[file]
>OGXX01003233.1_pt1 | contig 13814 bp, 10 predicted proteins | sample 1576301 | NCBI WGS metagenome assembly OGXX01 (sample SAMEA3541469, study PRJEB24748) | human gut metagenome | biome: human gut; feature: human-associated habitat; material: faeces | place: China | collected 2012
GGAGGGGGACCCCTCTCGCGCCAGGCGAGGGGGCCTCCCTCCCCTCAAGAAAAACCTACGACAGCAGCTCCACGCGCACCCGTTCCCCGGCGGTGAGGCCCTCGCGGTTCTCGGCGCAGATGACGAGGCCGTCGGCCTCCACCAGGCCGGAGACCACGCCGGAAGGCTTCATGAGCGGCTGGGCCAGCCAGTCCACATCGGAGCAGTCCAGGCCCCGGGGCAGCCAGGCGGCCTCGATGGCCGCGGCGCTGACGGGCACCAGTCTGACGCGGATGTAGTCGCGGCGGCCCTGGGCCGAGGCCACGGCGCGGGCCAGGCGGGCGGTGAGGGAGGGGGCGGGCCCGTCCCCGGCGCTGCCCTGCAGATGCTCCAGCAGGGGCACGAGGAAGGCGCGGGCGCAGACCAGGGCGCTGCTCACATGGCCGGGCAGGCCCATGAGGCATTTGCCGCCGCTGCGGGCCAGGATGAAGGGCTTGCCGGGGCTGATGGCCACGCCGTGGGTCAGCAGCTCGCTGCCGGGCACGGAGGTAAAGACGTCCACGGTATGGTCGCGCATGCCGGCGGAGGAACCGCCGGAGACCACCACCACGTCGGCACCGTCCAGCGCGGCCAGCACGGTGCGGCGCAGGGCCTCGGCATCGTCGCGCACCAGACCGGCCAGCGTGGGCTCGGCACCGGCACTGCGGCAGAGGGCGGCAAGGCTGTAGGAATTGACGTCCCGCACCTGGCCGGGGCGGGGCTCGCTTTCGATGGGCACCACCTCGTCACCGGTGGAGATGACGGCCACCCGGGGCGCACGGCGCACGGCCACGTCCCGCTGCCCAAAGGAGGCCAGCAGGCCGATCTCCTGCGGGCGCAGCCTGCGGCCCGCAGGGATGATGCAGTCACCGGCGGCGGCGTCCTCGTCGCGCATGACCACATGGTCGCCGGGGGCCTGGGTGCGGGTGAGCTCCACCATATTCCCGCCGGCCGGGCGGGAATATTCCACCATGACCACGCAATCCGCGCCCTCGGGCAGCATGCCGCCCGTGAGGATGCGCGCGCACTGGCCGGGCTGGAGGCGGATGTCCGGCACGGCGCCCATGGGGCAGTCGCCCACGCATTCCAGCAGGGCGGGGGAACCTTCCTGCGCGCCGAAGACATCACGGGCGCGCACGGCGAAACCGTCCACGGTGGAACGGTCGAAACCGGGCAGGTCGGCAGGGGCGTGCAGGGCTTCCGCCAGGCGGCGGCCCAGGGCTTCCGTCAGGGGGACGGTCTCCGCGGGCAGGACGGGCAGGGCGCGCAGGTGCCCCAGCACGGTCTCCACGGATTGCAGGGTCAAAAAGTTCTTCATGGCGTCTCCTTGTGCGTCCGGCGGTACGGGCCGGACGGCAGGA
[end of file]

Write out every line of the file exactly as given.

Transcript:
>OGXX01003233.1_pt1 | contig 13814 bp, 10 predicted proteins | sample 1576301 | NCBI WGS metagenome assembly OGXX01 (sample SAMEA3541469, study PRJEB24748) | human gut metagenome | biome: human gut; feature: human-associated habitat; material: faeces | place: China | collected 2012
GGAGGGGGACCCCTCTCGCGCCAGGCGAGGGGGCCTCCCTCCCCTCAAGAAAAACCTACGACAGCAGCTCCACGCGCACCCGTTCCCCGGCGGTGAGGCCCTCGCGGTTCTCGGCGCAGATGACGAGGCCGTCGGCCTCCACCAGGCCGGAGACCACGCCGGAAGGCTTCATGAGCGGCTGGGCCAGCCAGTCCACATCGGAGCAGTCCAGGCCCCGGGGCAGCCAGGCGGCCTCGATGGCCGCGGCGCTGACGGGCACCAGTCTGACGCGGATGTAGTCGCGGCGGCCCTGGGCCGAGGCCACGGCGCGGGCCAGGCGGGCGGTGAGGGAGGGGGCGGGCCCGTCCCCGGCGCTGCCCTGCAGATGCTCCAGCAGGGGCACGAGGAAGGCGCGGGCGCAGACCAGGGCGCTGCTCACATGGCCGGGCAGGCCCATGAGGCATTTGCCGCCGCTGCGGGCCAGGATGAAGGGCTTGCCGGGGCTGATGGCCACGCCGTGGGTCAGCAGCTCGCTGCCGGGCACGGAGGTAAAGACGTCCACGGTATGGTCGCGCATGCCGGCGGAGGAACCGCCGGAGACCACCACCACGTCGGCACCGTCCAGCGCGGCCAGCACGGTGCGGCGCAGGGCCTCGGCATCGTCGCGCACCAGACCGGCCAGCGTGGGCTCGGCACCGGCACTGCGGCAGAGGGCGGCAAGGCTGTAGGAATTGACGTCCCGCACCTGGCCGGGGCGGGGCTCGCTTTCGATGGGCACCACCTCGTCACCGGTGGAGATGACGGCCACCCGGGGCGCACGGCGCACGGCCACGTCCCGCTGCCCAAAGGAGGCCAGCAGGCCGATCTCCTGCGGGCGCAGCCTGCGGCCCGCAGGGATGATGCAGTCACCGGCGGCGGCGTCCTCGTCGCGCATGACCACATGGTCGCCGGGGGCCTGGGTGCGGGTGAGCTCCACCATATTCCCGCCGGCCGGGCGGGAATATTCCACCATGACCACGCAATCCGCGCCCTCGGGCAGCATGCCGCCCGTGAGGATGCGCGCGCACTGGCCGGGCTGGAGGCGGATGTCCGGCACGGCGCCCATGGGGCAGTCGCCCACGCATTCCAGCAGGGCGGGGGAACCTTCCTGCGCGCCGAAGACATCACGGGCGCGCACGGCGAAACCGTCCACGGTGGAACGGTCGAAACCGGGCAGGTCGGCAGGGGCGTGCAGGGCTTCCGCCAGGCGGCGGCCCAGGGCTTCCGTCAGGGGGACGGTCTCCGCGGGCAGGACGGGCAGGGCGCGCAGGTGCCCCAGCACGGTCTCCACGGATTGCAGGGTCAAAAAGTTCTTCATGGCGTCTCCTTGTGCGTCCGGCGGTACGGGCCGGACGGCAGGA